He didn't play soccer for long, but the Super V power followed him . . . into baseball. . .

2003 georgetown ll 2

and hockey. . .

Peewee hockey 6

even high school lacrosse!

2008 lax 6

Of course, once he outgrew those little soccer shoes with their built-in Super V design, we had to add our own Super Vs.  Brian's sports equipment was always covered with marker-drawn Vs -- which were "freshened up" before any tryout or Really Big Game.

Here are his hockey gloves from high school. 


When you turn them over, you find this. . .


Super V Power!!!

It generally worked.

20082009 hockey season

Last year, when I went to watch Brian in The Pull at Hope College, this brought tears. . .


The Pullers adorn their bodies with symbols of strength -- and Brian had chosen to include Super Vs.

Yesterday, Brian made the Super V a permanent part of himself. . . with a Super V tattoo.


He was very thoughtful about it.  It took him about 18 months to decide whether to get the tattoo -- and where.  When he finally decided, he took me with him.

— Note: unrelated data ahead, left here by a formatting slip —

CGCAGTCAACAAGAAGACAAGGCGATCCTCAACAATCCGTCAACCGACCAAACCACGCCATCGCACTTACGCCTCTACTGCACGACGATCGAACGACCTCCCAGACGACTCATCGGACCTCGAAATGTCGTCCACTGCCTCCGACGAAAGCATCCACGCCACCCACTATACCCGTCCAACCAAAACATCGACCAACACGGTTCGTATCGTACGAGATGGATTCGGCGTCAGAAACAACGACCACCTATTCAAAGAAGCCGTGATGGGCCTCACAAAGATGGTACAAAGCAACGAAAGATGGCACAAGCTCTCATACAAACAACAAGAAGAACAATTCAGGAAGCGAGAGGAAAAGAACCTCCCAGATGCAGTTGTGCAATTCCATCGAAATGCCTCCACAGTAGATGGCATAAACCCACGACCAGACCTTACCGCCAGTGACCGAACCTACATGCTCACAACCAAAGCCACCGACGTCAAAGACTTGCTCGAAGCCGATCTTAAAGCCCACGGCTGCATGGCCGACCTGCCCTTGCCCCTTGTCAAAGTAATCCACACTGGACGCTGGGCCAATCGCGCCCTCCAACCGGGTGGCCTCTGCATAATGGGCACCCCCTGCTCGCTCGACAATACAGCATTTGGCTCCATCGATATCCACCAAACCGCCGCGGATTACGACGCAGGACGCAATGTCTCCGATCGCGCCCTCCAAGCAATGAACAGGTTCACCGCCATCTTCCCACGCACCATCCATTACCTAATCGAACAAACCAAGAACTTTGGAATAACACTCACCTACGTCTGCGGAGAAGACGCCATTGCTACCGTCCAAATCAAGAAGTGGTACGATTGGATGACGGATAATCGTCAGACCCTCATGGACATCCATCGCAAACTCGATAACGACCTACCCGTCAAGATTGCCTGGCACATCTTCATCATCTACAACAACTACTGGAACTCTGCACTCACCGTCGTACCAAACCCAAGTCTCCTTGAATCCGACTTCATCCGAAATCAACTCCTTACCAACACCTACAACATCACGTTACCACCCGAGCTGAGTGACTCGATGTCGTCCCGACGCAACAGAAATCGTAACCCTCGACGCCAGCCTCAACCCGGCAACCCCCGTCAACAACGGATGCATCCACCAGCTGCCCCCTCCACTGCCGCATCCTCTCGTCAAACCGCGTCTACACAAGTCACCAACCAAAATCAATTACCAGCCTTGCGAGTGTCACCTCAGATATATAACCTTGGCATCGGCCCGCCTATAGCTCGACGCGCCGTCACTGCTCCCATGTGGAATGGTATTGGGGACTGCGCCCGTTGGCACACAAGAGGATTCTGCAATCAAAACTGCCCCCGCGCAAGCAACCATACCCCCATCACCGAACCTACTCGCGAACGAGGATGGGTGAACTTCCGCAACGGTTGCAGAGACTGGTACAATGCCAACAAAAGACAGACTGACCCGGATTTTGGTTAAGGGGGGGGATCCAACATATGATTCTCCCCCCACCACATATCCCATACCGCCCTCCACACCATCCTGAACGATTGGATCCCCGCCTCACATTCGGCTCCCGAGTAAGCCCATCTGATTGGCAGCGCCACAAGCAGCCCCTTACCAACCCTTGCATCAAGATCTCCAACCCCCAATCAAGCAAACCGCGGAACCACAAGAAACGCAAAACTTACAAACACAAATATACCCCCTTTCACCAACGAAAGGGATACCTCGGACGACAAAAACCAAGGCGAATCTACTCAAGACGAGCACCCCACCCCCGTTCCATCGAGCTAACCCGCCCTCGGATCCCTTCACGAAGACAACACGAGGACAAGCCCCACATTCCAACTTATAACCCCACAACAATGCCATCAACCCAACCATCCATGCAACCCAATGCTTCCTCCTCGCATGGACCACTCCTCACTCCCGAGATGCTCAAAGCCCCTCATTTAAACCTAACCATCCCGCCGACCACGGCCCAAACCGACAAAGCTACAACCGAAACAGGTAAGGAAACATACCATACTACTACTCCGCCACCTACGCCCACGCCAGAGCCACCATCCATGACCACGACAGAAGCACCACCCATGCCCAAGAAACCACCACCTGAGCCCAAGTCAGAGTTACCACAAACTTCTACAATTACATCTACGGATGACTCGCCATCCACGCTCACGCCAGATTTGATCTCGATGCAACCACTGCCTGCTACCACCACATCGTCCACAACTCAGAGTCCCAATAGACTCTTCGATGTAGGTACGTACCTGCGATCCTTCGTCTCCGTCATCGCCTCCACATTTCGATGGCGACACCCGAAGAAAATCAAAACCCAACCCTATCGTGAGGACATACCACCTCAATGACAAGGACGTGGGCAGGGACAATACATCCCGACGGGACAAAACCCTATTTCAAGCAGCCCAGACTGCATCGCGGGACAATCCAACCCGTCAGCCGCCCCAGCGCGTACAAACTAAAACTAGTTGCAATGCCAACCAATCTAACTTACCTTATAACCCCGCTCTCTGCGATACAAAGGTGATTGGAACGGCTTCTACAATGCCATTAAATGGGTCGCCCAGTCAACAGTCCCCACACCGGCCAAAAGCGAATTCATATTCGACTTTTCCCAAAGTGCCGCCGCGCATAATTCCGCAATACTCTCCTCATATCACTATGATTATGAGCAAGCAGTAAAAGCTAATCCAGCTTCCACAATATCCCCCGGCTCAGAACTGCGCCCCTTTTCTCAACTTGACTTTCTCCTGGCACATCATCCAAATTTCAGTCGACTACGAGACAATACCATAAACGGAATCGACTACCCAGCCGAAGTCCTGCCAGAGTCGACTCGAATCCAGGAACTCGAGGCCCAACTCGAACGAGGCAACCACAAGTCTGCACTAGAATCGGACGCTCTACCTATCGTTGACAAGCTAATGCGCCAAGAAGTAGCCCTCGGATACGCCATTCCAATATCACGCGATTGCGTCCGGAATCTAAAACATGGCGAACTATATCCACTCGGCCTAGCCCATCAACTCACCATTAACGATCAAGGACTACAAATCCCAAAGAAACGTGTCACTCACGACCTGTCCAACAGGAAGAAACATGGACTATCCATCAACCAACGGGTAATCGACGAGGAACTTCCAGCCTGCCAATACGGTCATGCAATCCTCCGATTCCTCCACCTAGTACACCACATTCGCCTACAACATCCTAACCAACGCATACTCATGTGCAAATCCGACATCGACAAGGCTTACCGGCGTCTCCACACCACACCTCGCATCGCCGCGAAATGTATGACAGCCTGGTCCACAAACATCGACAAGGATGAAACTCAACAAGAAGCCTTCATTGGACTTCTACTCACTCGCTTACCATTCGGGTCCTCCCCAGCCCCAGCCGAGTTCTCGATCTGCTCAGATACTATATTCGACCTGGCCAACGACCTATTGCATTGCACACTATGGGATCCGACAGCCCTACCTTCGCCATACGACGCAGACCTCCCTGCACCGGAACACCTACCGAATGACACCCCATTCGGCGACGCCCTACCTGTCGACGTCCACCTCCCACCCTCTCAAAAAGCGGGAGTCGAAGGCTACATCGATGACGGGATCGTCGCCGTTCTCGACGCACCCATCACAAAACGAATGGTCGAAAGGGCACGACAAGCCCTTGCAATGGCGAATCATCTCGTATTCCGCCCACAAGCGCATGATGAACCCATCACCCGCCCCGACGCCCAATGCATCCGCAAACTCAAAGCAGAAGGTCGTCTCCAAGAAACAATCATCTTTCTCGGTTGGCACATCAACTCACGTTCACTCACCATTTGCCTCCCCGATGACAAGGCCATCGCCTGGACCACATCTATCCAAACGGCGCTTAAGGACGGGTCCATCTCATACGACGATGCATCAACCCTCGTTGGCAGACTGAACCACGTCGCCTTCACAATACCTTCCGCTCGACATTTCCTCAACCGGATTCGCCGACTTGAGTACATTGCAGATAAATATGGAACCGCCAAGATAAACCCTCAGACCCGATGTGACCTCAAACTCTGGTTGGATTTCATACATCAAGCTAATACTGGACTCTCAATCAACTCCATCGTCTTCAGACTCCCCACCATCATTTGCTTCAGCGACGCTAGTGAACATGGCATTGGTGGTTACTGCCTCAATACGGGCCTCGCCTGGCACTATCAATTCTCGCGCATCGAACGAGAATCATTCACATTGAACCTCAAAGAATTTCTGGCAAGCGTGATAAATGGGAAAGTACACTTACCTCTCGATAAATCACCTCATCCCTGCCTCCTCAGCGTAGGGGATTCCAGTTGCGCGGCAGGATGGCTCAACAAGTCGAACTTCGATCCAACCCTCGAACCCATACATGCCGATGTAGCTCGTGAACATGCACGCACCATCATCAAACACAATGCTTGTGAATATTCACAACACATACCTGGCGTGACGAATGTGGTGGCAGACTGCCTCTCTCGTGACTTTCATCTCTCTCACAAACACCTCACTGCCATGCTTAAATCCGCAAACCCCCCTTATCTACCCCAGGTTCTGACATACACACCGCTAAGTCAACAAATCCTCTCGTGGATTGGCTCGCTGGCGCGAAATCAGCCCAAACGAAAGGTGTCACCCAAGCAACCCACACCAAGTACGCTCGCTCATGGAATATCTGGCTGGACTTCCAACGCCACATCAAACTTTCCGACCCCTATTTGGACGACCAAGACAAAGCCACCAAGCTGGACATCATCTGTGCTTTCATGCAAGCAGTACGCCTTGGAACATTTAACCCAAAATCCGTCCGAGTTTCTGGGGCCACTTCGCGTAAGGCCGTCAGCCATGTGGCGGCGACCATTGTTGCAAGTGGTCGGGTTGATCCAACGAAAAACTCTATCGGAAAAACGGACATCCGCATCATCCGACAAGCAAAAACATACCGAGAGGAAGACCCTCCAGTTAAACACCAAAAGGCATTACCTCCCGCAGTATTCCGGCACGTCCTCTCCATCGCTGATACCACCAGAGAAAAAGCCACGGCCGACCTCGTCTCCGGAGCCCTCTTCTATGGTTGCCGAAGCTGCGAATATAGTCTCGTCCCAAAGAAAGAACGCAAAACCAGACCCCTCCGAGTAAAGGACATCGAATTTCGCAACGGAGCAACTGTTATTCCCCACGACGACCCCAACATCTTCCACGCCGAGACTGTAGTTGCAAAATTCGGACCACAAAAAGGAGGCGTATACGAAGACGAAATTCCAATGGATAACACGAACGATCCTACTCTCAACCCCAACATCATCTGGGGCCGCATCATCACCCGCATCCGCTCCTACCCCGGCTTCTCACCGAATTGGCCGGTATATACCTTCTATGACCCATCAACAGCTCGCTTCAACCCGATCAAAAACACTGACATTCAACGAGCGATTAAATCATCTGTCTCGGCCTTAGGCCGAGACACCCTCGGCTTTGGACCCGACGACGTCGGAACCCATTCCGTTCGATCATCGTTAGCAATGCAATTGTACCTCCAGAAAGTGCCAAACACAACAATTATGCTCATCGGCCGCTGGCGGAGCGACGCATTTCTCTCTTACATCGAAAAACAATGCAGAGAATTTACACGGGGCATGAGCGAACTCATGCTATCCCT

He explains the V as "a symbol of strength between my mom and me."


SUPER V POWER!!!!  Now . . . Forever!

So Smart. . . and So Done


College graduation. . .


a lot of pomp. . .


and even more circumstance**. . .


a whole lotta sitting around and waiting. . .


a whole lotta people - all in one place.


(Kind of like Where's Waldo. . . can you spot Tom in the crowd?)

Why, there he is!


For the graduates, it was a lot of work to get to this place.  Lots of deep thought. . .


Lots of oh-my-god, can't we just be done????